June/July 2012 Newsletter
Molly O'Neil

Meet Our Summer Intern, Molly O'Neil


Since the beginning of June, Molly O'Neil has been working at the office as a summer intern.  Molly graduated magna cum laude from the University of Massachusetts Dartmouth in May with a Bachelor of Arts in Political Science, and began her internship shortly thereafter.  She is currently in the process of applying to law school, and has found her brief time with the office informative and intellectually stimulating.  Molly has had the opportunity to observe four way meetings, court proceedings and negotiation sessions.  These situations provided her with a new perspective on family law as she focuses on her personal and professional goals.



We wish Molly great success in the future, and appreciate her assistance during the past several weeks.



Child support payments are determined by the Child Support Guidelines in effect at the time of the order or judgment. However, it is also necessary to determine how those payments are to be made to the custodial parent. The payments may be made by suspended or implemented wage assignment.


A suspended wage assignment means that the obligor (one paying child support) may pay the other parent directly or as the parties agree. Some parties opt for the payments to be made electronically into his/her bank account, by electronic payment, or by check or money order handed to or mailed to the parent. In the event the parties are unable to agree as to how the child support is to be paid, the Court will likely order an implemented wage assignment, particularly if the custodial parent requests the Department's services.


An implemented wage assignment requires an employer to withhold the weekly/biweekly child support order directly from the obligor's paycheck, and send it to the Department of Revenue's Child Support Enforcement address. Until the monies are withdrawn directly from his/her paycheck, the obligor must make the payments to the Department of Revenue and not directly to the other parent. This process may take a few weeks. Once the account has been established, both parents may obtain a "pin" number, and will be able to access information related to the account.


Whether an order is suspended or if it is implemented, the custodial parent must complete the Department of Revenue form. The Court issues a wage assignment that will state whether the order is suspended or implemented. In the event the obligor fails to pay his/her monies in a timely manner, the custodial parent may request the Court order the monies be paid by implemented wage assignment as above.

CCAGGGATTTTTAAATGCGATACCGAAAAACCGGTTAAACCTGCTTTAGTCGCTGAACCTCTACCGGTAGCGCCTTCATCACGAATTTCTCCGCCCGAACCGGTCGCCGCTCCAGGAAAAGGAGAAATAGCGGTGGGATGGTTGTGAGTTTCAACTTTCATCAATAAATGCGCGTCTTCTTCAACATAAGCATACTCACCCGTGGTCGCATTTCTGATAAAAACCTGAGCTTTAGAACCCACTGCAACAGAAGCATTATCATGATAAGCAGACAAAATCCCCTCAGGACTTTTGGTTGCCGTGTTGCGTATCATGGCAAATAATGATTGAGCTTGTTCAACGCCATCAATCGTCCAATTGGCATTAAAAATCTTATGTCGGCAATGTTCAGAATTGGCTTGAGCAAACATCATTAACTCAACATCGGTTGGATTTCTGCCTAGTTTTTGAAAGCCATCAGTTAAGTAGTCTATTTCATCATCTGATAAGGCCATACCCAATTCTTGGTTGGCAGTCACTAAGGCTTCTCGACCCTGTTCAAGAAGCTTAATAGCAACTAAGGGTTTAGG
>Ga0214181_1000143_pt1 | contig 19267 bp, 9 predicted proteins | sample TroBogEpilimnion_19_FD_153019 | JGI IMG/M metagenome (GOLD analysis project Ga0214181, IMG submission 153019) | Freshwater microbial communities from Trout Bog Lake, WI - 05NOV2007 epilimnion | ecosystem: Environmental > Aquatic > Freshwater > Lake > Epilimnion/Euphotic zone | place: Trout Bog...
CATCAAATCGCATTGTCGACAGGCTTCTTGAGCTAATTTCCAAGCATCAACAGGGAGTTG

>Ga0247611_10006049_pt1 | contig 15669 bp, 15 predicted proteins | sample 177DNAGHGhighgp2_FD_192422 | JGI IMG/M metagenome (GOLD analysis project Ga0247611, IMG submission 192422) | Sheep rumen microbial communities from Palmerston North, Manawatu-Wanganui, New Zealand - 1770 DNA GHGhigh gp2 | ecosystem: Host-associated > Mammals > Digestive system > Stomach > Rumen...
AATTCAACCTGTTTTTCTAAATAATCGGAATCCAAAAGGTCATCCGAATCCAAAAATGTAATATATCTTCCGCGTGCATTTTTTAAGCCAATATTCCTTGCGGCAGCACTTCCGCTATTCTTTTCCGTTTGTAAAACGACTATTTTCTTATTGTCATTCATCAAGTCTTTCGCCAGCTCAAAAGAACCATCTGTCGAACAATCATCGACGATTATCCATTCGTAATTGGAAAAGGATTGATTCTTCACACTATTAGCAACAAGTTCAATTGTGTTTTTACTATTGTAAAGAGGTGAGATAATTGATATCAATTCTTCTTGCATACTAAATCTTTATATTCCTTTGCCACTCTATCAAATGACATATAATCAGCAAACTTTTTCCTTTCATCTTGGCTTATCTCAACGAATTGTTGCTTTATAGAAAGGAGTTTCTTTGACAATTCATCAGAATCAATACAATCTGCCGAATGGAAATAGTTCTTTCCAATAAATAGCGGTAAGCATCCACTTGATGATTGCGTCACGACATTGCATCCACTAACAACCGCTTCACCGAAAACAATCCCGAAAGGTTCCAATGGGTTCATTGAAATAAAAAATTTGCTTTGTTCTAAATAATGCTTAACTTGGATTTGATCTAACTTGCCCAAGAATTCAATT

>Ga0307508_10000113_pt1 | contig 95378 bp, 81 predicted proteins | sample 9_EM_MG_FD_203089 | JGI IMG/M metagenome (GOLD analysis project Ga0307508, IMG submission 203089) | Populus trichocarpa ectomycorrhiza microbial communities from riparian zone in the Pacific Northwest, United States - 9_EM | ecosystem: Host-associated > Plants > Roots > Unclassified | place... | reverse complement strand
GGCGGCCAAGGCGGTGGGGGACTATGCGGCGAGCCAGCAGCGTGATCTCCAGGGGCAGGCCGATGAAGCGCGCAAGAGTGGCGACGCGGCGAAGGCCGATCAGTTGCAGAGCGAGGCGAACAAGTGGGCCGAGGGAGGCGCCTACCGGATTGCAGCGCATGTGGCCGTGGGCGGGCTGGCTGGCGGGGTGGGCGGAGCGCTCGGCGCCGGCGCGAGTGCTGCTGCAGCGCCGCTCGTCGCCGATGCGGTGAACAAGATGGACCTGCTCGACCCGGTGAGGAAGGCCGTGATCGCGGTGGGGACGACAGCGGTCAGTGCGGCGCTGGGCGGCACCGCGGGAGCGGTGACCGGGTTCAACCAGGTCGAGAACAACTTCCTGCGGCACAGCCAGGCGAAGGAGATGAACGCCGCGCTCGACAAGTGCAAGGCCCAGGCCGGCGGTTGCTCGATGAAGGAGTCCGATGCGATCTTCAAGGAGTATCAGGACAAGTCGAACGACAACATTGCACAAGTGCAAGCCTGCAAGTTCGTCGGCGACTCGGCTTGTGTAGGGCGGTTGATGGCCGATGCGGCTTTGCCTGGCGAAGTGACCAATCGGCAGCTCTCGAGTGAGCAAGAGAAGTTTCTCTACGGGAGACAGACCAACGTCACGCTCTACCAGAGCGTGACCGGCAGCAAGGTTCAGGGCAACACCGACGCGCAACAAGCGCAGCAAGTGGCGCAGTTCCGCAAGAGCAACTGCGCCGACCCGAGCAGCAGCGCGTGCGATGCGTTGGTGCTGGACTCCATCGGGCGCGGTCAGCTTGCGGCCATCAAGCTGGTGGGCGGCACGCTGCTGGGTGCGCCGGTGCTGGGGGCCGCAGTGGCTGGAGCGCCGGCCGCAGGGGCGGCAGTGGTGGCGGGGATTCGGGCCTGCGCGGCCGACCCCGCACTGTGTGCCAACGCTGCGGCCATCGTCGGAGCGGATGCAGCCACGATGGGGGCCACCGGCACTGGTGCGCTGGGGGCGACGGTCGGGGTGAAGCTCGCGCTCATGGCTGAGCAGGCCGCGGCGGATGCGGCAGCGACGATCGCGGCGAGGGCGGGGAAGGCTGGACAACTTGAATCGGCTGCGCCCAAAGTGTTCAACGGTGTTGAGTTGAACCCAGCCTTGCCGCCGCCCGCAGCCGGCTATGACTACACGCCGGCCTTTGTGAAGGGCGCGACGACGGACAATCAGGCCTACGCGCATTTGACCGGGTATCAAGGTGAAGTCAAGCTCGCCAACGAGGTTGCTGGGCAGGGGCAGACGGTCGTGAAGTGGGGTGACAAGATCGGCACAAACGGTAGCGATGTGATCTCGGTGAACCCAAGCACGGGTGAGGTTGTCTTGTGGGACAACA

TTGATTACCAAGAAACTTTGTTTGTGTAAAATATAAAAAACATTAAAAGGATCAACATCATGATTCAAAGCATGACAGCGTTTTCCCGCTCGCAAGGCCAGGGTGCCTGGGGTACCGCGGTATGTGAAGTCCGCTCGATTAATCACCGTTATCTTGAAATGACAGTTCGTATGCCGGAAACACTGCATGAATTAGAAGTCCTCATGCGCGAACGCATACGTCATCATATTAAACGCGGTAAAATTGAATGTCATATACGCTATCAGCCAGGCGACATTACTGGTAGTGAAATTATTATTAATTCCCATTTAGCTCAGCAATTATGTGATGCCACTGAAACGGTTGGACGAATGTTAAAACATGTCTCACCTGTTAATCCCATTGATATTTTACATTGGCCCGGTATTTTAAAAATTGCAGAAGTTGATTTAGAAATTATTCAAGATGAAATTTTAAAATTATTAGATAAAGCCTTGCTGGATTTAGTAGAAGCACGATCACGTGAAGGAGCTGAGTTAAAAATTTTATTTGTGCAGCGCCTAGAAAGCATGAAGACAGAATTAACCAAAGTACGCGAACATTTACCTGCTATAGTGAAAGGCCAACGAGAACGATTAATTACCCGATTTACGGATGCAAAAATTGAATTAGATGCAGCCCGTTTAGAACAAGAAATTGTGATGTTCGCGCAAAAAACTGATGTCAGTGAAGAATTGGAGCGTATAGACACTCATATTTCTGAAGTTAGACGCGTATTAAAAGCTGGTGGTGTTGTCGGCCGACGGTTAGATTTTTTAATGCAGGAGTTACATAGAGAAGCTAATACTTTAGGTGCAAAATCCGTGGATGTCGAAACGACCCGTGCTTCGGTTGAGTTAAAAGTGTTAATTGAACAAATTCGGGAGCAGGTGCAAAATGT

Under no circumstances should a child be used as a messenger in these matters, that is delivering the check to the custodial parent, or conveying a written or verbal message to the obligor that the money needs to be paid.


The most important thing to remember about child support is to pay the correct amount, as ordered, and do so consistently.




Did you know . . .?


  1. It is illegal to keep a mule on the second floor of a building not in a city unless there are two exits (MGL Chapter 272 Section 80D);
  2. It is illegal to allow someone to use stilts while working on the construction of a building (MGL Chapter 149 Section 129B);
  3. It is illegal to frighten a pigeon (MGL Chapter 266 Section 132);
  4. No gorilla is allowed in the back seat of any car;
  5. Bullets may not be used as currency;
  6. It is illegal to give alcohol or drugs to hospital patients (MGL Chapter 2708.Section 5);
  7. Mourners at a wake may not eat more than three sandwiches;
  8. Snoring is prohibited unless all bedroom windows are closed and securely locked;
  9. If anyone damages a football post, it is punishable by a $200 fine (MGL Chapter 266, Section 104A); and
  10. No tomatoes are allowed to be added to "chowdah"!


And how about these local ordinances. Check out what might apply in your town:


In Boston it is illegal to take a bath unless one has been ordered by a physician to do so.


If you live in Hingham, houses that are seen from Main Street must have white lights only.


In Newton, all families must be given a hog from the town's mayor.


A Longmeadow ordinance makes it illegal for two men to carry a bathtub across the town green.


A Cambridge ordinance states it is illegal to shake carpets in the street, or throw orange peels on the sidewalk.


And in Milford, peeping in windows of automobiles is forbidden.

Issue: 34

scales of justice

In This Issue
Child Support Payments: How Are They Paid to the Custodial Parent?
On The Lighter Summer Side
Join Our Mailing List
Need a Speaker?
Questions?  Comments?
Feel free to visit our website or email the office.

If anyone has a topic that would be of general interest, please do not hesitate to contact the office and let us know what items would be of general interest to the readers of this newsletter.
Susan C. Ryan, Esq.
Law Office of Susan Castleton Ryan, PC
(781) 982-8850

This newsletter is designed to keep you up-to-date with changes in the law.  For help with these or any other legal issues, please call our firm today.
The information in this newsletter is intended solely for your information .  It does not constitute legal advice, and it should not be relied on without a discussion of your specific situation with an attorney.